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Computer

Issue 12 • Date Dec. 1999

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Displaying Results 1 - 17 of 17
  • Operations are free; data motion isn't [Letters]

    Page(s): 4 - 6
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    Freely Available from IEEE
  • A semantic approach adds meaning to the web

    Page(s): 13 - 16
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    It is argued that new standards would let users apply the power of their technology to make the most of the Web. View full abstract»

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  • IETF rejects net wireap proposal

    Page(s): 20 - 21
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    First Page of the Article
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  • Subject index

    Page(s): 74 - 82
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    Freely Available from IEEE
  • Author Index

    Page(s): 82 - 83
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    Freely Available from IEEE
  • Directories don't get no respect

    Page(s): 150 - 152
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    Ignored for more than a decade, directory technology may finally get deserved recognition. Information systems administrators will soon feel pressure to convert to Windows 2000 simply to get Active Directory services. View full abstract»

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  • Where teamwork and software meet [New Books]

    Page(s): 137
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    Freely Available from IEEE
  • Toward a new generation of simpler PCs

    Page(s): 17 - 19
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    First Page of the Article
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  • Internet Streaming SIMD Extensions

    Page(s): 26 - 34
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    Because floating-point computation is the heart of 3D geometry, speeding up floating-point computation is vital to overall 3D performance. To produce a visually perceptible difference in graphics applications, Intel's 32-bit processors-based on the IA-32 architecture-required an increase of 1.5 to 2 times the native floating-point performance. One path to better performance involves studying how the system uses data. Today's 3D applications can execute a lot faster by differentiating between data used repeatedly and streaming data-data used only once and then discarded. The Pentium III's new floating-point extension lets programmers designate data as streaming and provides instructions that handle this data efficiently. The authors designed the Internet Streaming SIMD Extensions (ISSE) to enable a new level of visual computing on the volume PC platform. They discuss their results in terms of boosting the performance of 3D and video applications View full abstract»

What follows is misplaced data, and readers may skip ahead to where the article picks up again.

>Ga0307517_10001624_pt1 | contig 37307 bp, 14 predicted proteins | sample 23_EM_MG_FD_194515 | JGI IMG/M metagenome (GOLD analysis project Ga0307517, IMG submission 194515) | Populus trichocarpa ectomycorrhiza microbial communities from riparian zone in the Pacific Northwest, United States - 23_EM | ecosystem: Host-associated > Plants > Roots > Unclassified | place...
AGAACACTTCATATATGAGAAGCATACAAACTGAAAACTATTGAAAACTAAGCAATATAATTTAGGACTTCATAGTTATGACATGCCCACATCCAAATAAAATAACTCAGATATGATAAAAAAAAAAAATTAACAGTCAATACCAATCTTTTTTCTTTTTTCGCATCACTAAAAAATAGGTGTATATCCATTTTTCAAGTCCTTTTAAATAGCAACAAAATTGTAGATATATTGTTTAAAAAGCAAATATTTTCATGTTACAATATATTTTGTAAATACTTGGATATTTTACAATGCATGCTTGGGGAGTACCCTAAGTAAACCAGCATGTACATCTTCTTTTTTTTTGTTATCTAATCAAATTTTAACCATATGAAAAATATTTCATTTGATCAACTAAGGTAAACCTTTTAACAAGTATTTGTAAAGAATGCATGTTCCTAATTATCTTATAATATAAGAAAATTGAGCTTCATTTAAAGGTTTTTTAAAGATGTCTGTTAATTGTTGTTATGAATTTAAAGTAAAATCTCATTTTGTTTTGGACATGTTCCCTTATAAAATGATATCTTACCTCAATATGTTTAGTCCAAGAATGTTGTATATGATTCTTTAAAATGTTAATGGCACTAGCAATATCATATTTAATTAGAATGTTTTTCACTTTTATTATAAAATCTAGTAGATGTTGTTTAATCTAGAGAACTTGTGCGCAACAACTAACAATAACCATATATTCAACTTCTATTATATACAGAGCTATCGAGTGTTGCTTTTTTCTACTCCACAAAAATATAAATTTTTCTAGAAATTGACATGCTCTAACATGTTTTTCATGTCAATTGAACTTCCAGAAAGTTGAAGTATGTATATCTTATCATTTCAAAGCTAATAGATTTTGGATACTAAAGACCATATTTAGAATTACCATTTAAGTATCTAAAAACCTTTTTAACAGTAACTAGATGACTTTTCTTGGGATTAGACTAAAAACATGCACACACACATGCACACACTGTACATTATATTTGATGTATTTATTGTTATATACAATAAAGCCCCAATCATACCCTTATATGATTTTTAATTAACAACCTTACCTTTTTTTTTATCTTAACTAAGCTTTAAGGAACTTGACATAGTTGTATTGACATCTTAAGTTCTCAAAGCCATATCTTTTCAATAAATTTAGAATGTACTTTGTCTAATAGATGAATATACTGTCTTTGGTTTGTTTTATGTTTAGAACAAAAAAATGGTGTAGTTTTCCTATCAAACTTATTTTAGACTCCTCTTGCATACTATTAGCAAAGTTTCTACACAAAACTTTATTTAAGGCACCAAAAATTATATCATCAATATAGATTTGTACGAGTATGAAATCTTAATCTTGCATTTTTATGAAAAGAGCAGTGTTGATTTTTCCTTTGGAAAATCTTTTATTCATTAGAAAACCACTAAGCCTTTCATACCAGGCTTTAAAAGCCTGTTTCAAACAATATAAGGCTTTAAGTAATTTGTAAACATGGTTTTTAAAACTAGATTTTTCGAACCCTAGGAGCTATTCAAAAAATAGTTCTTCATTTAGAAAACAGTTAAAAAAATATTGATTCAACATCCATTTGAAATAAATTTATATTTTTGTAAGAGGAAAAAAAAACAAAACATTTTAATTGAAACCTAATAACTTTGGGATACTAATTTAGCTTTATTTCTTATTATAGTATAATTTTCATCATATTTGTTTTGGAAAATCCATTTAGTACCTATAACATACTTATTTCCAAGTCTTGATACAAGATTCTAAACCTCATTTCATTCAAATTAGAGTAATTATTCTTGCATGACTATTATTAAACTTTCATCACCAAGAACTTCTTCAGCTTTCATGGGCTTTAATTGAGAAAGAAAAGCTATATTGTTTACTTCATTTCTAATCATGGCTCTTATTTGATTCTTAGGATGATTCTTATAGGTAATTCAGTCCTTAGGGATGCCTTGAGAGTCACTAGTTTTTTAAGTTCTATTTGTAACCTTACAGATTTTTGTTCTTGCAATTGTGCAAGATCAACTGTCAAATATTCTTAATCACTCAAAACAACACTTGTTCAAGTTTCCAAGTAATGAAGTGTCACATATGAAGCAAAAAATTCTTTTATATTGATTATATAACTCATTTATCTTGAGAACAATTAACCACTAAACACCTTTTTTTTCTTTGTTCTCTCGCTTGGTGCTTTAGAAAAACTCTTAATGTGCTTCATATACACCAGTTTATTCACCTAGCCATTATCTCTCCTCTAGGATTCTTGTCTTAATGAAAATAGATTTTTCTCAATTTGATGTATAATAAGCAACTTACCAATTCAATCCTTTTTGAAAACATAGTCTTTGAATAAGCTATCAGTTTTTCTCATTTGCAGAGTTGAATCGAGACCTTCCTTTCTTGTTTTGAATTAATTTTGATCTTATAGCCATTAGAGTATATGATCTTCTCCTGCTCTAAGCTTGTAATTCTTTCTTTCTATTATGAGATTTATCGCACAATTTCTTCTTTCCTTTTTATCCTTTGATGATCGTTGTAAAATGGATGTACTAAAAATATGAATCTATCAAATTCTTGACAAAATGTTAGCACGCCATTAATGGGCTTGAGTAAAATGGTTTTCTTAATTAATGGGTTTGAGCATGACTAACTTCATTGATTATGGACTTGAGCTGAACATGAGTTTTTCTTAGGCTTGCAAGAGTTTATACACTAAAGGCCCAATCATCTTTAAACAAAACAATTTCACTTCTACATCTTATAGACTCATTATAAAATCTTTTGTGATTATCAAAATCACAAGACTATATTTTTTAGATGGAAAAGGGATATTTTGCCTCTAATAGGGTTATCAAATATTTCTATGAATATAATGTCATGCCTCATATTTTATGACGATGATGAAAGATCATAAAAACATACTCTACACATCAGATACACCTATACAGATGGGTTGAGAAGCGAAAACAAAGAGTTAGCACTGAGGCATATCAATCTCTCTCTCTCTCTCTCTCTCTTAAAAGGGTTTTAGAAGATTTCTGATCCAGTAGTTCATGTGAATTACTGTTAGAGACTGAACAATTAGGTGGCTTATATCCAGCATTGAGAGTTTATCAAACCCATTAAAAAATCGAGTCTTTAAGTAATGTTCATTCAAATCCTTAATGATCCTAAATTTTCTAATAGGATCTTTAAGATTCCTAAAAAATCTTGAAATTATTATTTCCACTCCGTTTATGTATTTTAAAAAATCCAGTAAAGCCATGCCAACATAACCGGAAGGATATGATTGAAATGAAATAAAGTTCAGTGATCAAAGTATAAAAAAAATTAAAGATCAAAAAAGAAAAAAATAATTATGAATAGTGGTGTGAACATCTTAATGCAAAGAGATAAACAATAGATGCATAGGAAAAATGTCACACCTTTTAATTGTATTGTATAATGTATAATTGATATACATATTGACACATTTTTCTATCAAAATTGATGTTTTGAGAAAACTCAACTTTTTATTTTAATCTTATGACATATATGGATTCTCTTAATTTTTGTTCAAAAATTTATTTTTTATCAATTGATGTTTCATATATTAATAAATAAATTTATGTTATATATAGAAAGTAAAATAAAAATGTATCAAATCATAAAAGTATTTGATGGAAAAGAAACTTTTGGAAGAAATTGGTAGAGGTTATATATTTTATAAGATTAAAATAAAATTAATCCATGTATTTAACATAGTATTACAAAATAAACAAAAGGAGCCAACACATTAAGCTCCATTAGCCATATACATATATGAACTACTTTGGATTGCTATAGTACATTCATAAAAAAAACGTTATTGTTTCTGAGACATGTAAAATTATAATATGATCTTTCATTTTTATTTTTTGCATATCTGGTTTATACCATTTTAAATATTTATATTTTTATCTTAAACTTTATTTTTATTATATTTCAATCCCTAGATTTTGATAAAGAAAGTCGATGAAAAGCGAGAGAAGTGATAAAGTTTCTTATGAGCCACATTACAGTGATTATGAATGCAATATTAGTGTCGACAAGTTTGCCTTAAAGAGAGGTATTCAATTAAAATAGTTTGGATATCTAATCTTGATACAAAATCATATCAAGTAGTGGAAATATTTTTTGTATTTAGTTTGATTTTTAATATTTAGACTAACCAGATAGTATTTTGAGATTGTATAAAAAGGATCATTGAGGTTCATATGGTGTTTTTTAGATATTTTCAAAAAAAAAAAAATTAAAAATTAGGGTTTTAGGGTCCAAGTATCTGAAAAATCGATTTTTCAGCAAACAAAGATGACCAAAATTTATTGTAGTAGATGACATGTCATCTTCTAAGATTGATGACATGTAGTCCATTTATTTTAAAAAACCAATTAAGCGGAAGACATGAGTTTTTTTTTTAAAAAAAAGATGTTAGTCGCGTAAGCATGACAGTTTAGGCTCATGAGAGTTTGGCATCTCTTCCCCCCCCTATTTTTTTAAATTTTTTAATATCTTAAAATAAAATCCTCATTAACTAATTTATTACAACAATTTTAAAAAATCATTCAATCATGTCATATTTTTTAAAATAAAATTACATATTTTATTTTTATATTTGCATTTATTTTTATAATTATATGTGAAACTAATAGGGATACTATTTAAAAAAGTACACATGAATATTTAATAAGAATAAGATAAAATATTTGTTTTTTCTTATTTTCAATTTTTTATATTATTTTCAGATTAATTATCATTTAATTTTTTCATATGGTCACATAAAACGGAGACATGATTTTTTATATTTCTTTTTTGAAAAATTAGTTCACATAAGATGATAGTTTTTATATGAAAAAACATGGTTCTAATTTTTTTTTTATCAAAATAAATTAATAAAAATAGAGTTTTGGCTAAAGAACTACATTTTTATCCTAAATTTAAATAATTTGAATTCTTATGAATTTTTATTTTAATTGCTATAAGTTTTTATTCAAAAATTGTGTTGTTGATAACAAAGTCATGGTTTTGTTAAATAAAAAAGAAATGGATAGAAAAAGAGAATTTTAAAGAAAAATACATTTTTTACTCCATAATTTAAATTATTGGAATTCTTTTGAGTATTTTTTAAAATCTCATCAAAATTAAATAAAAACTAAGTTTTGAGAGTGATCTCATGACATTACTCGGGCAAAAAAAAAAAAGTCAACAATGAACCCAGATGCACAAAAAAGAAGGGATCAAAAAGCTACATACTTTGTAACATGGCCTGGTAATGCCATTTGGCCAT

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  • Solving Einstein's equations on supercomputers

    Page(s): 52 - 58
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    In 1916, Albert Einstein published his famous general theory of relativity, which contains the rules of gravity and provides the basis for modern theories of astrophysics and cosmology. For many years, physicists, astrophysicists and mathematicians have striven to develop techniques for unlocking the secrets contained in Einstein's theory of gravity; more recently, computational science research groups have added their expertise to the endeavor. Because the underlying scientific project provides such a demanding and rich system for computational science, techniques developed to solve Einstein's equations will apply immediately to a large family of scientific and engineering problems. The authors have developed a collaborative computational framework that allows remote monitoring and visualization of simulations, at the center of which lies a community code called Cactus. Many researchers in the general scientific computing community have already adopted Cactus, as have numerical relativists and astrophysicists. In June 1999, an international team of researchers at various sites ran some of the largest such simulations in numerical relativity yet undertaken, using a 256-processor SGI Origin 2000 supercomputer at the National Center for Supercomputing Applications (NCSA). Other globally distributed scientific teams are running visual simulations of Einstein's equations on the gravitational effects of colliding black holes View full abstract»